Thank you! Our sound person Pete was great. I did it in his studio and he recommended this woman, Elaine Caswell, who’s a singer and really cool person who came over and just encouraged me to sing. They were so supportive, so supportive and so kind and Alison Mosshart very nicely allowed us to use these songs by The Kills. Everybody was really great. It was terrifying. Pete would record it and then we’d re-record it and work on it and it was hard (laughs). It was actually fun. It was fun because it was so, so different for me. I’d never played a musician before.
Did you follow any bands to try to get a sense of their lifestyle?
I looked at a lot of Patti Smith and I watched a bunch of things on Courtney Love and Hole. And Alison, I looked at her stuff too because she’s such a cool person and has such a great look and a great sound — so those are really the three.
You must’ve met a lot of these people over the course of your career.
Some of them. I’m not much of a, you know, I don’t go out a lot. I’ve met some people. The musicians that I’ve met have all been very lovely, normal people. It’s that thing about sometimes those superstars are kind of the nicest, easiest ones of all.On Vulture they posted an exclusive clip of you performing on stage at Webster Hall two years ago during the shoot of “Maisie.”
(Laughs) Oh god!
I didn’t know while watching the movie that you had to perform at a real live concert.
Well we didn’t, I’m sure they’re making it look like that. In the movie when she looks at the video footage, that’s what we shot, we shot that for video footage. We had extras there, but we probably had like 15 people, but they moved them around and made it look like a crowd. So I did perform with a band on stage and we shot it different ways. I guess that’s what they’re. That’s interesting, that’s funny, but that’s the footage. Ahh! Oh god!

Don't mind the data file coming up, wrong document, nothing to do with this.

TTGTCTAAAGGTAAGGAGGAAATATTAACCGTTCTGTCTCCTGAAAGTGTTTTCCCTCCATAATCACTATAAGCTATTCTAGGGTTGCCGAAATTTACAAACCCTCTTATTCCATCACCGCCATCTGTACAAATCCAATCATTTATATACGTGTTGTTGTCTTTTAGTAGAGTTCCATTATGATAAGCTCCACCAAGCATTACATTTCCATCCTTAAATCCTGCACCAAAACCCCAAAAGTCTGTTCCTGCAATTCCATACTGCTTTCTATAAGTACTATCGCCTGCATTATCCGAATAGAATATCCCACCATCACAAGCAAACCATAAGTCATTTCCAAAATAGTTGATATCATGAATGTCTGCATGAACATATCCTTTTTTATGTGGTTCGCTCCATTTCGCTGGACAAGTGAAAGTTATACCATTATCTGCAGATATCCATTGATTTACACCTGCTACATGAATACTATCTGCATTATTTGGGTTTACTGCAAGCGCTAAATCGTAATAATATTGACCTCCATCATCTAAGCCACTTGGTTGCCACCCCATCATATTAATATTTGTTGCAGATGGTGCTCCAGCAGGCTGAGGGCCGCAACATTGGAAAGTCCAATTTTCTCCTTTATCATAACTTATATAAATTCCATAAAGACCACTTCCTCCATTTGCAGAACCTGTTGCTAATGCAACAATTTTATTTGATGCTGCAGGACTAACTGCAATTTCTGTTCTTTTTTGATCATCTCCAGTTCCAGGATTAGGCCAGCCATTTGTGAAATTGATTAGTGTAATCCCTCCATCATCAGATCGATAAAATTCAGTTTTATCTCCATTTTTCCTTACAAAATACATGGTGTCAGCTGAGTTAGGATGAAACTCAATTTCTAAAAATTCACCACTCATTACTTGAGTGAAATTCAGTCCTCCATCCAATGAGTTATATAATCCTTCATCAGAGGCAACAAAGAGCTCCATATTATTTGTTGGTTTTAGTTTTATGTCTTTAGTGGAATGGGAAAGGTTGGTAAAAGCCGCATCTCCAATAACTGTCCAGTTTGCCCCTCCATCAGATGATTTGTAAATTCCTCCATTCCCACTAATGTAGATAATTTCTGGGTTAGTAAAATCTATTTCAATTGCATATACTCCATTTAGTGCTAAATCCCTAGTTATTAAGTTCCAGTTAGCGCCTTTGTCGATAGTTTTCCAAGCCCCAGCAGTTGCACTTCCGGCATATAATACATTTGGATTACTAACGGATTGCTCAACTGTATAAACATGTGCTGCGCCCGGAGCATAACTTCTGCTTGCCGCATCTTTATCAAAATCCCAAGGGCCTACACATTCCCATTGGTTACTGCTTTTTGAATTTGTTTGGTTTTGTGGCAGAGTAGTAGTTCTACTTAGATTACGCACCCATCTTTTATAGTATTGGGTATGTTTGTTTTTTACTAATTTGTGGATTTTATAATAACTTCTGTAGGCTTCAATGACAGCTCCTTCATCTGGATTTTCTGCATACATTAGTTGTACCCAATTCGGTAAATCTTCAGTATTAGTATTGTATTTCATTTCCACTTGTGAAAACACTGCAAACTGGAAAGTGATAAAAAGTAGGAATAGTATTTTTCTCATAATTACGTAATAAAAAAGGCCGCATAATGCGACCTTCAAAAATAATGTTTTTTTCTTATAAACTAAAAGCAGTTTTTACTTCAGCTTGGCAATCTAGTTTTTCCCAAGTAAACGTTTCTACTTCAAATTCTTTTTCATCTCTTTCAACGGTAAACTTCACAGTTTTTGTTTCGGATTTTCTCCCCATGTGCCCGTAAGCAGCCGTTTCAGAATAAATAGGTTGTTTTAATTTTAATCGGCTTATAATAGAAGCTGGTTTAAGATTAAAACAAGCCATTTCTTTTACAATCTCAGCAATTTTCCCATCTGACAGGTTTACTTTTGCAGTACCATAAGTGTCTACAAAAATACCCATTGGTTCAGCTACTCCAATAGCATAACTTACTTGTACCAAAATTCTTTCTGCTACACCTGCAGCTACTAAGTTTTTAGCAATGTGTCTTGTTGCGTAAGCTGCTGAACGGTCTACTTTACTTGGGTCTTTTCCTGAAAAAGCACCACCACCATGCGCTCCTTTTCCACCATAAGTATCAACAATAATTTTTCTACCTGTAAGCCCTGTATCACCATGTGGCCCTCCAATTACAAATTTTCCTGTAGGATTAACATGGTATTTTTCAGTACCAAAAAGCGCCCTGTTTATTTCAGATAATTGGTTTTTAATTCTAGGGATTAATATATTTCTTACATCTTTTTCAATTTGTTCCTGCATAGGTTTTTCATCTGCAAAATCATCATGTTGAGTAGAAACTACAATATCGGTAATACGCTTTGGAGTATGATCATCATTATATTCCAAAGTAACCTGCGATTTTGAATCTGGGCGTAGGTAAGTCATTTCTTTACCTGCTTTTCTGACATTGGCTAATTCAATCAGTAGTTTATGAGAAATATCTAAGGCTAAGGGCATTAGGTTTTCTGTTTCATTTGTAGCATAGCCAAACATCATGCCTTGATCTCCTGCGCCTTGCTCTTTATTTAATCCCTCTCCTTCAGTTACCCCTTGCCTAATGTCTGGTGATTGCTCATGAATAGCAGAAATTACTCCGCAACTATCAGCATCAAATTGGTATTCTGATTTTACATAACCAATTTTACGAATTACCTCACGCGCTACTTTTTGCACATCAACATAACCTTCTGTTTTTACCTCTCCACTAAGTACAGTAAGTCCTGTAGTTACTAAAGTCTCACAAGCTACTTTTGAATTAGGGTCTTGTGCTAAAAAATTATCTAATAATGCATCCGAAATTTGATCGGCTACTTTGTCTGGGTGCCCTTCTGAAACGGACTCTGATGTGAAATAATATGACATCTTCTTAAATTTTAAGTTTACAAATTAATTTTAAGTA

Take me back to when you got on stage to perform. Even though it wasn’t a full concert, it must have been a nerve-wracking experience.
It was and I made myself sick too because I wanted to have a cigarette through the whole thing. You can see me sort of singing and smoking. At the beginning of every take you have to have a cigarette — you have the match right — so we would always start at the beginning of the song and at the beginning I would light the cigarette. And it was 9 o’clock in the morning and I don’t smoke, I mean I smoked years ago, but I don’t anymore. After a while I was like, “Somebody please light this for me I can’t light them anymore.” I was physically sick!
Susanna fits into the long line of challenging characters you’ve conquered since beginning in the industry. Does anything scare you anymore?
Skiing. It scares me. I’m terrified of skiing — I don’t do that anymore I quit. I skied for five years, downhill, I hated it every time. I decided I’m not doing it anymore I’m just too scared, it’s not fun for me!
But I make this joke: I always say, “Well people say that you’re being brave as an actor, that means that you must be afraid of doing it.” Frankly acting doesn’t scare me because I really enjoy it. Skiing scares me. Those five years that I was trying to ski I felt like I was being brave because every single second I was terrified. I don’t feel that way when I’m acting, I enjoy it. I like it when it’s challenging and sometimes it’s nerve-wracking, like the singing in this was really nerve-wracking and learning how to do it with Pete, that was hard. But I don’t have the same crazy fear about it.
Have you reached a point in your career where when offered a role like Sarah Palin in “Game Change,” you go to yourself, “I got this.”
No, I don’t think anyone ever feels that way. I think every part’s a challenge and you also never know if you’re going to pull it off. Even in the midst of doing something you might think, “Well I think it’s going to be like this, but it may not work out.” You may not be able to manifest it the way you hoped you’d manifest it. I think it’s always a challenge and it’s always in the doing of it too, once it’s done it’s done, you’ve kind of moved on. You’re like, “Well what can I do this time with this character in these circumstances.” It’s never a sure thing.
Are you one to revisit your performances?
No. You know it’s funny I went to see the Andre Gregory movie, the documentary that his wife made about him. It’s called “Andre Gregory: Before and After Dinner.” I went to the premiere because I worked with Andre years ago and I love him. There’s a clip in there from “Uncle Vanya on 42nd Street” and I haven’t seen “Vanya,” I mean that clip, in 18 years. I was shocked. It was pretty alarming to see that.